# Pay up mortgage upfront or keep paying installment with capital invested?

I am facing a dilemma.

I have 82k in cash and I have an 82k remaining mortgage to pay off. I can either continue the mortgage and invest my 82k cash into an investment vehicle (FD/CD) @ 7%, or just use my 82k cash to pay off my 82k remaining mortgage completely and end it.

My monthly installment for the mortgage is \$905 which is made up of \$710 going towards capital reduction and \$195 going towards interest for the loan.

I am very confused because both my calculations end up in two different conclusions:

• A: Since 7% of 82k = \$5740, my yearly income would be \$5740 if I
continued paying \$905 per month and invested the 82k. Also, My yearly expense would be \$905 x 12 = \$10,860 due to installment payments. So, on net, my yearly cashflow = \$5740 - \$10,860 = -\$5120, compared to 0 if I paid off my mortgage right now. Clearly, paying up lump sum is better.
• B: Another way to look at it. My interest that I would get from the investment vehicle is 7%. The mortgage interest to the bank is 2.84%, which I calculated approximately as ((\$195x12)/82k)x100, which represents the annual interest portion of my installment payments as a percentage of mortgage remaining. Hence, clearly, continuing the loan while investing the 82k @ 7% is better (7% > 2.84%).
• C: ? Are there any other ways of looking at this situation?

Could anyone shed some light on this? Am I calculating anything wrong? I would appreciate any help greatly.

• Your analysis does not factor in taxes. Money to pay a mortgage is typically from after-tax funds (e.g. a salary) while earnings on a deposit are typically taxable interest payments. So comparing 2.84% to 7% might not be an apples-to-apples comparison. Could you provide some information about taxation for your country? Commented Jun 26, 2018 at 12:00
• Note it sounds like you are assuming the 7% return is guaranteed, and I'm guessing it's not.
– TTT
Commented Jun 26, 2018 at 14:00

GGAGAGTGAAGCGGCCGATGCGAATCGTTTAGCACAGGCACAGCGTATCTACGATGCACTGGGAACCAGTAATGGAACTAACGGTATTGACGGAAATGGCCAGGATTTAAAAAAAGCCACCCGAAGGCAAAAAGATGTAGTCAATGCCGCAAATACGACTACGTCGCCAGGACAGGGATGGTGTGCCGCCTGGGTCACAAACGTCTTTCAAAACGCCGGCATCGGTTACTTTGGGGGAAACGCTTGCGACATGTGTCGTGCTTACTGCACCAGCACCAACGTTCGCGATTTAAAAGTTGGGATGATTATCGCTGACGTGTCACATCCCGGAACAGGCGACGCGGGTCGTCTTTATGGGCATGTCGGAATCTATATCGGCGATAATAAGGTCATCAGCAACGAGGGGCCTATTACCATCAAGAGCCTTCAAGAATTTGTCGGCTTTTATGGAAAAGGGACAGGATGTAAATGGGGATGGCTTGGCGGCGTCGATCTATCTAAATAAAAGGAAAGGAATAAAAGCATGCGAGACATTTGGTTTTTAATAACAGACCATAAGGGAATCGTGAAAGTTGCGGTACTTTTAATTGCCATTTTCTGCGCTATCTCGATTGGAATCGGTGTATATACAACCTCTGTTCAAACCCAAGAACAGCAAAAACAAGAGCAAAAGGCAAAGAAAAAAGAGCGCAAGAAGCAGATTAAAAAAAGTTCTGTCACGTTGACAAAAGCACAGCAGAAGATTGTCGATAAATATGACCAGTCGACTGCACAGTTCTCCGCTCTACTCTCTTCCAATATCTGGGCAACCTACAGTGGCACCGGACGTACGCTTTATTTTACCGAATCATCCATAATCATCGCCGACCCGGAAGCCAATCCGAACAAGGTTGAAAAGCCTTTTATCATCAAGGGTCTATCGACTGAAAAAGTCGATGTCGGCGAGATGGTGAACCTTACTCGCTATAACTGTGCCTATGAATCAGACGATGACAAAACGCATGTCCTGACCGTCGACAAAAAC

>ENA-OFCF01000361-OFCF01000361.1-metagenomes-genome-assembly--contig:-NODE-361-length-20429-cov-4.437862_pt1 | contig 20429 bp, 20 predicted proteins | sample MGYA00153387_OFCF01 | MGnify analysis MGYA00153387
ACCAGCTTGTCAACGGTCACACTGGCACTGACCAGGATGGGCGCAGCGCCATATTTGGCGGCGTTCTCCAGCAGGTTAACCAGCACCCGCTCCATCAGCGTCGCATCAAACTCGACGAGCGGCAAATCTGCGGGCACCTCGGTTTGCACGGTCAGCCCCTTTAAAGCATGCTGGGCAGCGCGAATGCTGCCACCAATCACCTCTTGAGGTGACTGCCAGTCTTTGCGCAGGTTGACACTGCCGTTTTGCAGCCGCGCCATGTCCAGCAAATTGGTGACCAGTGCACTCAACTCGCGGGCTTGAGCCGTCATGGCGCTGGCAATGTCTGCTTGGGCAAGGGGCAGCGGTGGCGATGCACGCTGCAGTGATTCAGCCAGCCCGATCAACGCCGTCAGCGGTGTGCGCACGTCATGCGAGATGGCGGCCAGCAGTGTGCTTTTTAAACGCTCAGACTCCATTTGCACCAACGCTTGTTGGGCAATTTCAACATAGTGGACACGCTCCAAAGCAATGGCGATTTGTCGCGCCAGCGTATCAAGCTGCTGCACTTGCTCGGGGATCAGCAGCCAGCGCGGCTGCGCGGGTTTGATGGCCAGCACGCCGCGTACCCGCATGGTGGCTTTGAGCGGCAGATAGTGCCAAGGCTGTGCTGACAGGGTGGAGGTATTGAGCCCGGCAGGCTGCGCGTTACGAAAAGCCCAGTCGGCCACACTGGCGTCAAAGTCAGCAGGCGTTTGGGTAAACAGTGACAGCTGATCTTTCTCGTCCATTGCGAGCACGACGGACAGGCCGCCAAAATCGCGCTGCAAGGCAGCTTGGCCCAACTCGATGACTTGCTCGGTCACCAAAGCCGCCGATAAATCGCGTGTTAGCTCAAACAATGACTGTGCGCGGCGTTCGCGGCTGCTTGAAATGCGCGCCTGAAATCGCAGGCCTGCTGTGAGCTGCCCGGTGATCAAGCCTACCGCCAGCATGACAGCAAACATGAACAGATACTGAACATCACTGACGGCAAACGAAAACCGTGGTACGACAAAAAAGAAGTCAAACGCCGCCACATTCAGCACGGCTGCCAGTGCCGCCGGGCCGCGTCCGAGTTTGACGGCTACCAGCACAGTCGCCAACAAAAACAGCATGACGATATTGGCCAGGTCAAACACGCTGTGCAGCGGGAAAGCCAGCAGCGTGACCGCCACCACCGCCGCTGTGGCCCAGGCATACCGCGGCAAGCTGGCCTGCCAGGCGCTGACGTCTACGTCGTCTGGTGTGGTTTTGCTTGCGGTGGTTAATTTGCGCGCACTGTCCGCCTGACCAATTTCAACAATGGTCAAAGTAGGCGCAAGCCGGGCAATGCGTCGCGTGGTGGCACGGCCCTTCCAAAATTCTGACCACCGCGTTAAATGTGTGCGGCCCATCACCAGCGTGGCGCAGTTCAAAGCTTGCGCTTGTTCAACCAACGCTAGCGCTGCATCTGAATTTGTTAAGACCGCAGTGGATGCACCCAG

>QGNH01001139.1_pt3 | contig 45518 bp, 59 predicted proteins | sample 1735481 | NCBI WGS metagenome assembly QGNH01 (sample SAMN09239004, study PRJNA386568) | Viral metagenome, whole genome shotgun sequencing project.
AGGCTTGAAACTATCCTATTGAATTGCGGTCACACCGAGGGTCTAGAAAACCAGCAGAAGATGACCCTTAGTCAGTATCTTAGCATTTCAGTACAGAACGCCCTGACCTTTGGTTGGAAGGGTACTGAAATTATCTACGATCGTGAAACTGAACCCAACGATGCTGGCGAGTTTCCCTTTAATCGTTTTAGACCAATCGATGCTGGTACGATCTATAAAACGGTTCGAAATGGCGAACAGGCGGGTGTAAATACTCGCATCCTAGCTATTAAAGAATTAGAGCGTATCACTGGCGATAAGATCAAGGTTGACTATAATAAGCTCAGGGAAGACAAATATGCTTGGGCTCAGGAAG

• Where are you getting a secure/guaranteed investment with a 7% return? In the US, that's around the general average for the stock market, but I've never seen a CD anywhere near that Commented Jun 26, 2018 at 17:25

## 5 Answers

Your calculations are showing you two sides of the same coin.

Calculation A is showing you negative cash flow because the mortgage is essentially requiring you to pay into the equity of your home. The entire mortgage payment is not an expense - anything not going to interest is going to your home equity, which does not decrease your net worth.

Which is what calculation B shows you - that your total net worth will grow more with a 7% return vs a 2% return.

It is helpful to define financial priorities before making decisions from these calculations. This data are just tools that help you make decisions towards your goals

• Do you have cash on hand for an emergency expense, and how much cash is reasonable for you?
• How much risk are you taking with this position, considering your entire financial picture?

Holding the mortgage is a riskier position. Worst-case you can lose your home equity if the house is repossessed.

• To what extent can you absorb the negative cash flow to access the increased return?
• Is this position viable for you both now and in the future - even a future where your financial position is under stress from an unexpected event?

If I had your option as you presented it here, I would pay as much towards the mortgage as possible, minus cash for up to 6 months household expenses. I don't prefer to invest with borrowed money.

All other things being equal and assuming there are no charges to make the complete payment towards the mortgage;

1. If you loan is at 2.84% and your investments are yielding 7%; it
makes sense to continue the loan. You would get better overall
results monetary wise.
2. Further the investment into CD's are risk free. So it does make sense to park it. The risk would have been different if you were investing in other products. So comparing CD's interest with Loan is right comparison and it looks better to continue the loan.
3. Emergency Fund. Having cash in CD is always helpful incase of emergencies; paying off the mortgage would make it difficult to borrow [you can get HELOC kind of loans]; it would take time. So CD would win; and it makes sense to continue you mortgage